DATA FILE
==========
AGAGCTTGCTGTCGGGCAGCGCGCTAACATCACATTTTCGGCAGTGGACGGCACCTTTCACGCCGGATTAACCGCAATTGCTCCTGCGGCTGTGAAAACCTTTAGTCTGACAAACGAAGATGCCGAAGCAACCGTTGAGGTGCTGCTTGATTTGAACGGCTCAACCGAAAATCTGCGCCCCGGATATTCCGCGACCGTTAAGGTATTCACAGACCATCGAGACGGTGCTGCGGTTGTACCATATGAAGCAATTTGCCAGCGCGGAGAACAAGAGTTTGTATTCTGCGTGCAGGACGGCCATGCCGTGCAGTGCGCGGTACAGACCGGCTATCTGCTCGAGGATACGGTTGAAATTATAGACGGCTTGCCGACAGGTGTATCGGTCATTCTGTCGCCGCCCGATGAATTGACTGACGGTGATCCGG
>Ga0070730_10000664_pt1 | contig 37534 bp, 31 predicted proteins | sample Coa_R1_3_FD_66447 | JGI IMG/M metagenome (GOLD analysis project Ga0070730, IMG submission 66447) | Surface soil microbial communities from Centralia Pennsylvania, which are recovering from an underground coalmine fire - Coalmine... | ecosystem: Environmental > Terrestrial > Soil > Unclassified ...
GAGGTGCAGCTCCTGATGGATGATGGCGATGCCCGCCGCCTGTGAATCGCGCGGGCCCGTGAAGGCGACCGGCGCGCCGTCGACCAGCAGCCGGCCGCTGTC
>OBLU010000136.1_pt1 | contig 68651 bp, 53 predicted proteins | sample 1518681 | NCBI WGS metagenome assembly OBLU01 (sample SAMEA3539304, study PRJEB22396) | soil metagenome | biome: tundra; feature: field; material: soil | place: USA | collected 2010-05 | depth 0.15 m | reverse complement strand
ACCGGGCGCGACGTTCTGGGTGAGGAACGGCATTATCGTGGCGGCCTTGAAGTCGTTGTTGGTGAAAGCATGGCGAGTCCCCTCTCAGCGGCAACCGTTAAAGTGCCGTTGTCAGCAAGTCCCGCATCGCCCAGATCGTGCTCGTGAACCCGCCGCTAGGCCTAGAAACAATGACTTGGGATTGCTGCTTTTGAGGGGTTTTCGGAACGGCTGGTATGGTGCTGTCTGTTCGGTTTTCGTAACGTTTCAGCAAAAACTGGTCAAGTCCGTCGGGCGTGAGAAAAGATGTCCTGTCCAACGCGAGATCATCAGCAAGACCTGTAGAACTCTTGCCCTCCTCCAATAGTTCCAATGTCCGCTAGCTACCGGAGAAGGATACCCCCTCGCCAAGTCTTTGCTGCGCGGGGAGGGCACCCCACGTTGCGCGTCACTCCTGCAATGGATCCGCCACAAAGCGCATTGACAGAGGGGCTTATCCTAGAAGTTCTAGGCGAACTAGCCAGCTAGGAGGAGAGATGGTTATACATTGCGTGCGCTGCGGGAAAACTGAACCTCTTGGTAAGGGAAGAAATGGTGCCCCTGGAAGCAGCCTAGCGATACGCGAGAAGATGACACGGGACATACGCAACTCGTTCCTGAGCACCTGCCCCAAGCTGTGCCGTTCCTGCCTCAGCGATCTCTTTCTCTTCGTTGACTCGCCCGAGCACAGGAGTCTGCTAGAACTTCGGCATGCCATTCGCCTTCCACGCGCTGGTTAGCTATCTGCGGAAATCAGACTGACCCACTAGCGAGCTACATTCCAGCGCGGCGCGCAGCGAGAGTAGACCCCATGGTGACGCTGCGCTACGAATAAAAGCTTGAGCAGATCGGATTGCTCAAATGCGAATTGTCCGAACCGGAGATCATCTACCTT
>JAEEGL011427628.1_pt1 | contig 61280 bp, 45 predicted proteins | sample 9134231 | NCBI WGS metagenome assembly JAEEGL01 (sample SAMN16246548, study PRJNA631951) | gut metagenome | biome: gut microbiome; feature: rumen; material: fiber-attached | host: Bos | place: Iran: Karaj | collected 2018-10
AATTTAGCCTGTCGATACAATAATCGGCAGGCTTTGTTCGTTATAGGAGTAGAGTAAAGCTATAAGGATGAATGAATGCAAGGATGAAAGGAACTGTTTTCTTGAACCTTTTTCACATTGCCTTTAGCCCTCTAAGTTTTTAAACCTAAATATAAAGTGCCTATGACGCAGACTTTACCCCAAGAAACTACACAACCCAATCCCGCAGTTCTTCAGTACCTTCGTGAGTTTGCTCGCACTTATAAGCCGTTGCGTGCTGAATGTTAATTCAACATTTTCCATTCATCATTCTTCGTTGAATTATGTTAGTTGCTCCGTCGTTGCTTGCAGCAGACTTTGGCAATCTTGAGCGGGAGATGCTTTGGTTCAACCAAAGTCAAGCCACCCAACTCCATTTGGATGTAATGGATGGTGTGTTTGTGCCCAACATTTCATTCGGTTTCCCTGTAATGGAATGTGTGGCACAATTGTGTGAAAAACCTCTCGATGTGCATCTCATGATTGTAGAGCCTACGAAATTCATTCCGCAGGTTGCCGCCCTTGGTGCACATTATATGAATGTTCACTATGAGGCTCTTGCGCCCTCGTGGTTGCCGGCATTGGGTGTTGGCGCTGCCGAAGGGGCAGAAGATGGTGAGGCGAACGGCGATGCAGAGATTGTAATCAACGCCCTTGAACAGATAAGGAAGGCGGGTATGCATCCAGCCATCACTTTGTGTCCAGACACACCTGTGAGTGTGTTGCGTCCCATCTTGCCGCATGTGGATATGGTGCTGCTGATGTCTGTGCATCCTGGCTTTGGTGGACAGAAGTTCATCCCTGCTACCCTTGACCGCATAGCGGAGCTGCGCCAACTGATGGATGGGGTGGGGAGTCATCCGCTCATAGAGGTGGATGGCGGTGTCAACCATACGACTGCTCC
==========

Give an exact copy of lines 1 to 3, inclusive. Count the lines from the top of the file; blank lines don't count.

AGAGCTTGCTGTCGGGCAGCGCGCTAACATCACATTTTCGGCAGTGGACGGCACCTTTCACGCCGGATTAACCGCAATTGCTCCTGCGGCTGTGAAAACCTTTAGTCTGACAAACGAAGATGCCGAAGCAACCGTTGAGGTGCTGCTTGATTTGAACGGCTCAACCGAAAATCTGCGCCCCGGATATTCCGCGACCGTTAAGGTATTCACAGACCATCGAGACGGTGCTGCGGTTGTACCATATGAAGCAATTTGCCAGCGCGGAGAACAAGAGTTTGTATTCTGCGTGCAGGACGGCCATGCCGTGCAGTGCGCGGTACAGACCGGCTATCTGCTCGAGGATACGGTTGAAATTATAGACGGCTTGCCGACAGGTGTATCGGTCATTCTGTCGCCGCCCGATGAATTGACTGACGGTGATCCGG
>Ga0070730_10000664_pt1 | contig 37534 bp, 31 predicted proteins | sample Coa_R1_3_FD_66447 | JGI IMG/M metagenome (GOLD analysis project Ga0070730, IMG submission 66447) | Surface soil microbial communities from Centralia Pennsylvania, which are recovering from an underground coalmine fire - Coalmine... | ecosystem: Environmental > Terrestrial > Soil > Unclassified ...
GAGGTGCAGCTCCTGATGGATGATGGCGATGCCCGCCGCCTGTGAATCGCGCGGGCCCGTGAAGGCGACCGGCGCGCCGTCGACCAGCAGCCGGCCGCTGTC